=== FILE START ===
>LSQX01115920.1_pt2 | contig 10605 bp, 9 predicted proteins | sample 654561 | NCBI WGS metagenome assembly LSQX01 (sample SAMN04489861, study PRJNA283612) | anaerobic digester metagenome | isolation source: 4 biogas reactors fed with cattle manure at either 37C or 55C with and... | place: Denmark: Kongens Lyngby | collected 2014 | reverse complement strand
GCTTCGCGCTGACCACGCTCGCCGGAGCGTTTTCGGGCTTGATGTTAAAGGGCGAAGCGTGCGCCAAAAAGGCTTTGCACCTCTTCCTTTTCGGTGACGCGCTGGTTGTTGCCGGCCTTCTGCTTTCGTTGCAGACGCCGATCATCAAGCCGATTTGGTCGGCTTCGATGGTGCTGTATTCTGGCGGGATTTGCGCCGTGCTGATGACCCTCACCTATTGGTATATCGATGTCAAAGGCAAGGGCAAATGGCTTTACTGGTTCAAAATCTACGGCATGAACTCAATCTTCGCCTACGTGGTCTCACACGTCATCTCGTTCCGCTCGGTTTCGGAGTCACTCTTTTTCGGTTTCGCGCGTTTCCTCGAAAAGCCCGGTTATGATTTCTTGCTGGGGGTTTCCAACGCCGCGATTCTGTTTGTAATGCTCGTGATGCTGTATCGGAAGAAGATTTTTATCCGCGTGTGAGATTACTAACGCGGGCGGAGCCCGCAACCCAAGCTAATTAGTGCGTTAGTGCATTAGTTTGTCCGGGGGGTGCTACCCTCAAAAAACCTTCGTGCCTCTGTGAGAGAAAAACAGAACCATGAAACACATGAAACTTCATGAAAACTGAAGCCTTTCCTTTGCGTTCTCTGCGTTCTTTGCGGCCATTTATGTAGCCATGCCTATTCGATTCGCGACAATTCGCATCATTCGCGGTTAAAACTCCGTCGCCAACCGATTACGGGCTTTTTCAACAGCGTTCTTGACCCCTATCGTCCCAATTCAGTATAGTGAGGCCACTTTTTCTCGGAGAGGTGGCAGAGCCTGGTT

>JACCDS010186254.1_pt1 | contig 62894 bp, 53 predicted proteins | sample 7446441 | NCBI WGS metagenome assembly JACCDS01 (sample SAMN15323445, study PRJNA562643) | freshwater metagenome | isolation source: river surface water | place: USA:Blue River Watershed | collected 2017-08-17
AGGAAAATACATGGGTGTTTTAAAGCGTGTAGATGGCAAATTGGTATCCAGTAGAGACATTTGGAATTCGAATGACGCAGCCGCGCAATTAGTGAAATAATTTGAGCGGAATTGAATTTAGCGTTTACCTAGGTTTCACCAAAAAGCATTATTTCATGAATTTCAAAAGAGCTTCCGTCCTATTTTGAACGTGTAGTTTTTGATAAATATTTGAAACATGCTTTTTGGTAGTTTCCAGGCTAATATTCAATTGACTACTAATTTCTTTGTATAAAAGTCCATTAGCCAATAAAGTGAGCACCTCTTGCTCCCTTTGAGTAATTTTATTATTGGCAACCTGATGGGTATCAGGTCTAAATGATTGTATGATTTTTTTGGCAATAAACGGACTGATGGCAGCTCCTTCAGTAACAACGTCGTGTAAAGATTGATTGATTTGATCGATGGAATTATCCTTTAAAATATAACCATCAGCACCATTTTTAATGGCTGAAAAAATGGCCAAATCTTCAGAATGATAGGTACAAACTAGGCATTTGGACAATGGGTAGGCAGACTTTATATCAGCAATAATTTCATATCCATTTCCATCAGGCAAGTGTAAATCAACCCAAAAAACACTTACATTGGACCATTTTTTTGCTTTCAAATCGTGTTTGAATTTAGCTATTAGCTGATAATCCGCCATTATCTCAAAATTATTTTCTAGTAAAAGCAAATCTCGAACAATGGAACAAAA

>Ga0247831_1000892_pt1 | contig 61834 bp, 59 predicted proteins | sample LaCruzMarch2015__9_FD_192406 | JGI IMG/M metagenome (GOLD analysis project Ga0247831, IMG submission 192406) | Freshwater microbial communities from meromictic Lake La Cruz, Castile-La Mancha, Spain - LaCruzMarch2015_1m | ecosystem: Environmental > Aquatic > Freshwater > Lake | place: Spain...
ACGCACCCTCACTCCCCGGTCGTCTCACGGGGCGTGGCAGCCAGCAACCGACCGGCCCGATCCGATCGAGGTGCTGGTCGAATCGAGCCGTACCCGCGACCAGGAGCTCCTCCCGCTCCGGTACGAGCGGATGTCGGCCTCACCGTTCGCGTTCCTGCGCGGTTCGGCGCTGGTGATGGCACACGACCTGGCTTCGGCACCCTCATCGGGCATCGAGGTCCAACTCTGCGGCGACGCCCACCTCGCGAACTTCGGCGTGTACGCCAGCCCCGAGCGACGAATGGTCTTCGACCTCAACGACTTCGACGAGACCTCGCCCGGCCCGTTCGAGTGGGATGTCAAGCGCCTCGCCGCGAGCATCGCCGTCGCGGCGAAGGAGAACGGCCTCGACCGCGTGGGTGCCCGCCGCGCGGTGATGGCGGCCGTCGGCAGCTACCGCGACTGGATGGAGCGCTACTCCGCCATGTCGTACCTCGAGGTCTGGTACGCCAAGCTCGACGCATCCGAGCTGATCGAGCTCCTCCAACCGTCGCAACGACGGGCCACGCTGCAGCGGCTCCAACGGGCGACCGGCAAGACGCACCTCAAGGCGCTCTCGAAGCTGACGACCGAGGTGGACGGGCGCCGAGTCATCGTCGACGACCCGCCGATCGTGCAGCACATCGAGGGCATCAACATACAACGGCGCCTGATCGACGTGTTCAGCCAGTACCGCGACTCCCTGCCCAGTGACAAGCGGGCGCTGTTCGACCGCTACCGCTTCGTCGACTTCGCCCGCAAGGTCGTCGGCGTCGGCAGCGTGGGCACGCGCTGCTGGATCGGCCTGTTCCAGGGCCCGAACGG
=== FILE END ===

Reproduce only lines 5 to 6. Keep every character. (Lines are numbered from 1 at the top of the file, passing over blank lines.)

>Ga0247831_1000892_pt1 | contig 61834 bp, 59 predicted proteins | sample LaCruzMarch2015__9_FD_192406 | JGI IMG/M metagenome (GOLD analysis project Ga0247831, IMG submission 192406) | Freshwater microbial communities from meromictic Lake La Cruz, Castile-La Mancha, Spain - LaCruzMarch2015_1m | ecosystem: Environmental > Aquatic > Freshwater > Lake | place: Spain...
ACGCACCCTCACTCCCCGGTCGTCTCACGGGGCGTGGCAGCCAGCAACCGACCGGCCCGATCCGATCGAGGTGCTGGTCGAATCGAGCCGTACCCGCGACCAGGAGCTCCTCCCGCTCCGGTACGAGCGGATGTCGGCCTCACCGTTCGCGTTCCTGCGCGGTTCGGCGCTGGTGATGGCACACGACCTGGCTTCGGCACCCTCATCGGGCATCGAGGTCCAACTCTGCGGCGACGCCCACCTCGCGAACTTCGGCGTGTACGCCAGCCCCGAGCGACGAATGGTCTTCGACCTCAACGACTTCGACGAGACCTCGCCCGGCCCGTTCGAGTGGGATGTCAAGCGCCTCGCCGCGAGCATCGCCGTCGCGGCGAAGGAGAACGGCCTCGACCGCGTGGGTGCCCGCCGCGCGGTGATGGCGGCCGTCGGCAGCTACCGCGACTGGATGGAGCGCTACTCCGCCATGTCGTACCTCGAGGTCTGGTACGCCAAGCTCGACGCATCCGAGCTGATCGAGCTCCTCCAACCGTCGCAACGACGGGCCACGCTGCAGCGGCTCCAACGGGCGACCGGCAAGACGCACCTCAAGGCGCTCTCGAAGCTGACGACCGAGGTGGACGGGCGCCGAGTCATCGTCGACGACCCGCCGATCGTGCAGCACATCGAGGGCATCAACATACAACGGCGCCTGATCGACGTGTTCAGCCAGTACCGCGACTCCCTGCCCAGTGACAAGCGGGCGCTGTTCGACCGCTACCGCTTCGTCGACTTCGCCCGCAAGGTCGTCGGCGTCGGCAGCGTGGGCACGCGCTGCTGGATCGGCCTGTTCCAGGGCCCGAACGG